Two Munster players set for switch to Connacht next season

Two Munster players set for switch to Connacht next season
Sam Arnold of Munster is tackled by Cai Evans during the Heineken Champions Cup clash back in January at Thomond Park. Picture: Diarmuid Greene/Sportsfile

WHILE no action has been allowed to take place on training pitches there seems to be plenty of action off the pitch with the movement of players being announced.

Munster are to lose two more of their young players to Connacht as Sammy Arnold and Conor Oliver looking likely to follow in Stephen Fitzgerald’s footsteps and join Andy Friend in Connacht.

Neither Arnold or Oliver have seen much game time over the last year or so because of injuries and with a world class lock and midfield coming to Munster for next season, the pair’s chances of seeing more game time looked limited.

Injury has been particularly cruel to 24-year-old Arnold was capped by Ireland under Joe Schmidt in 2018 against the US but has since struggled to get consistent game time in Munster recently due to injuries and selection decisions.

His style will certainly sit in well with Friend’s philosophy on the game.

With Connacht losing starting openside flanker Colby Fainga’a to Lyon this summer, Oliver will hope to make an impact with the switch of province.

The different rugby unions and competition organisers have also been making the headlines with the EPCR, the organisation in charge of the professional club game in Europe insisting that this year’s Champions Cup will be finished before the end of the year.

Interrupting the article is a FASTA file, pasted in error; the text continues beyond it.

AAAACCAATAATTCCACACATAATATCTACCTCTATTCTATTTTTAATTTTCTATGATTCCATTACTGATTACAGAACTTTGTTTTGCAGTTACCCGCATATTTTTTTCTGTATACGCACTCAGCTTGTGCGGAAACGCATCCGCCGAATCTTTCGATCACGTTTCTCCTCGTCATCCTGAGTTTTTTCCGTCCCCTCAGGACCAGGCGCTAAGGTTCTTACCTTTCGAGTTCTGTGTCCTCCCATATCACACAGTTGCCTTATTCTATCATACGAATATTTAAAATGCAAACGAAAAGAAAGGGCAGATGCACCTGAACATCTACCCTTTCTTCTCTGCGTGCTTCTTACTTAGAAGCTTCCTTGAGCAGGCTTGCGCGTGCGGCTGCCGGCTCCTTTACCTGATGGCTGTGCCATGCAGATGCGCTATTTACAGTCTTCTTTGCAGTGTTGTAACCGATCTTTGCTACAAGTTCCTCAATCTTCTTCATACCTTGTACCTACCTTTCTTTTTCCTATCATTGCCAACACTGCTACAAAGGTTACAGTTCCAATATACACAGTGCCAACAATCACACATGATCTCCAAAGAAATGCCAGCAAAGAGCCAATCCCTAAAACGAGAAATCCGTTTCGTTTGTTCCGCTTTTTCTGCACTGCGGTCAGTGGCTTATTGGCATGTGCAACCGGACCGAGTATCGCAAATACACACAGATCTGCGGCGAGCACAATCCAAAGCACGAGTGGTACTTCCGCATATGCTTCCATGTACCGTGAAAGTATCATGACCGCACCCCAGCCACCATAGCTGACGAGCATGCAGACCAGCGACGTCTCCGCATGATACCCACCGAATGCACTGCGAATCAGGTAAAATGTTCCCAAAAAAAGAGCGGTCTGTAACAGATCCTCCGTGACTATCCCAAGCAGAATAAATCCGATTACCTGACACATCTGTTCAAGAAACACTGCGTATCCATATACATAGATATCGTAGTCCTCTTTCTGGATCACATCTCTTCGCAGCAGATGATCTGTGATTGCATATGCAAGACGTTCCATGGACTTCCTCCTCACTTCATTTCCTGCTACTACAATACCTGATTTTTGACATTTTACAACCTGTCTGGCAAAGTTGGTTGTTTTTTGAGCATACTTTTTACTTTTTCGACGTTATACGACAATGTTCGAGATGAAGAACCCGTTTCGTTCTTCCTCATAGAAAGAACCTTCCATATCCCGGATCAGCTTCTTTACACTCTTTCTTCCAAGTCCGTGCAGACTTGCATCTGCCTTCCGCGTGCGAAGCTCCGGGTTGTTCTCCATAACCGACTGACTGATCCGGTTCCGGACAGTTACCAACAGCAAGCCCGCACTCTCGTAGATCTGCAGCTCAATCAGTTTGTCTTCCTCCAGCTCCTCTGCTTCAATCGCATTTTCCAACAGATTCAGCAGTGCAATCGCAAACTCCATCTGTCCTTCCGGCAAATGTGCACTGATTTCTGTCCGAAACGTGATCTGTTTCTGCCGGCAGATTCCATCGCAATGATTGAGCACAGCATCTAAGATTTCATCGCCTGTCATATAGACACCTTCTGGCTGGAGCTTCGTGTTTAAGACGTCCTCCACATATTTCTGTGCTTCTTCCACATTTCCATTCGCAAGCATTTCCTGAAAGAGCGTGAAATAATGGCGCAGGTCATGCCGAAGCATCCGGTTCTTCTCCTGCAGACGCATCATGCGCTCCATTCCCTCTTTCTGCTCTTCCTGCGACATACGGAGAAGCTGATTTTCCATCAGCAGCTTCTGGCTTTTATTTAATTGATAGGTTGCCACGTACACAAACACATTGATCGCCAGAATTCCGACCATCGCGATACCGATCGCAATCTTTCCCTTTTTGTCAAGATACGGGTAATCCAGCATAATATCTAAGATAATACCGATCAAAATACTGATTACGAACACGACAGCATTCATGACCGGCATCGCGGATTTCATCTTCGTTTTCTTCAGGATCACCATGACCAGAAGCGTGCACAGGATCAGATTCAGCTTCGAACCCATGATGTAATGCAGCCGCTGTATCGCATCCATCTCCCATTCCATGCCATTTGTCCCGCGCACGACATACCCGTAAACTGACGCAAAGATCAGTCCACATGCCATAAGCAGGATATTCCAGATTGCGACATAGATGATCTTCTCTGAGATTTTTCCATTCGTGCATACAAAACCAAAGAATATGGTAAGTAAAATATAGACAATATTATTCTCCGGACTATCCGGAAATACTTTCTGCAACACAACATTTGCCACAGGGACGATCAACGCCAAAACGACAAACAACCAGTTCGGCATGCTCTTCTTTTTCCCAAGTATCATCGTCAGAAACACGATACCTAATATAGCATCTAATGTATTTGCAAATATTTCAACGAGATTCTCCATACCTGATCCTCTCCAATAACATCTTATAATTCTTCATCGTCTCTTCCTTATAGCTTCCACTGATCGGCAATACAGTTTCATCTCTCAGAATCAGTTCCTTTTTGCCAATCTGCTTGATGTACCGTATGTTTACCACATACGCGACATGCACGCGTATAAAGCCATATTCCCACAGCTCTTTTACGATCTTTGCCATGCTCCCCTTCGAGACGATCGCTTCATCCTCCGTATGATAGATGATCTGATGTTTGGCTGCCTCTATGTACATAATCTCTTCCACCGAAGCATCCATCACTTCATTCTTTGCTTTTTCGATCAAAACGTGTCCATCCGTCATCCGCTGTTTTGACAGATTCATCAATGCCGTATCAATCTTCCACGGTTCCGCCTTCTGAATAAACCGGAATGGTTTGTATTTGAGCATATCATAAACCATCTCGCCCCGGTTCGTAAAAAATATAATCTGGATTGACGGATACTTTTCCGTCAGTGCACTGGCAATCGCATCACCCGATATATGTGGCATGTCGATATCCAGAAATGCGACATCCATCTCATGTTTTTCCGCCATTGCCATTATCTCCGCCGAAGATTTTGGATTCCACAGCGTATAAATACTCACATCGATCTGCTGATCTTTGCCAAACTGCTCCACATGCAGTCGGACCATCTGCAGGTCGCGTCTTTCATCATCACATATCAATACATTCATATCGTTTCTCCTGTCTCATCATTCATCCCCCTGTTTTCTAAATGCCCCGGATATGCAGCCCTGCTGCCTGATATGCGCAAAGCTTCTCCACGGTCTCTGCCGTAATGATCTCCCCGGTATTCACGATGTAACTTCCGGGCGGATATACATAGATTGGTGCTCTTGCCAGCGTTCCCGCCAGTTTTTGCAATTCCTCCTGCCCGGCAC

With the Irish government erring on the side of caution and not allowing rugby back on the calendar until phase five of the easing of Coronavirus restrictions, early in August.

Fans and players will be keeping their fingers crossed that the Irish provinces will be allowed to return to action in the sport from 10 August, in what will be an interpro series behind closed doors although that scenario remains highly uncertain.

The players will be keen to get back to action with all of the professional players and IRFU staff currently on a pay deferral scheme of between 10 and 50%, with the biggest earners taking the heftiest hit.

Australia are the worst hit of the southern hemisphere nations and need as many of the international games to go ahead as possible so they are not keen on either seeing the summer Tests or the Test in the November in Dublin being cancelled.

In other news World Rugby has tweaked the laws of the game to ensure that it’s no longer possible to score a try by grounding the ball against the post protectors but that will now no longer count as a score when professional rugby action returns.

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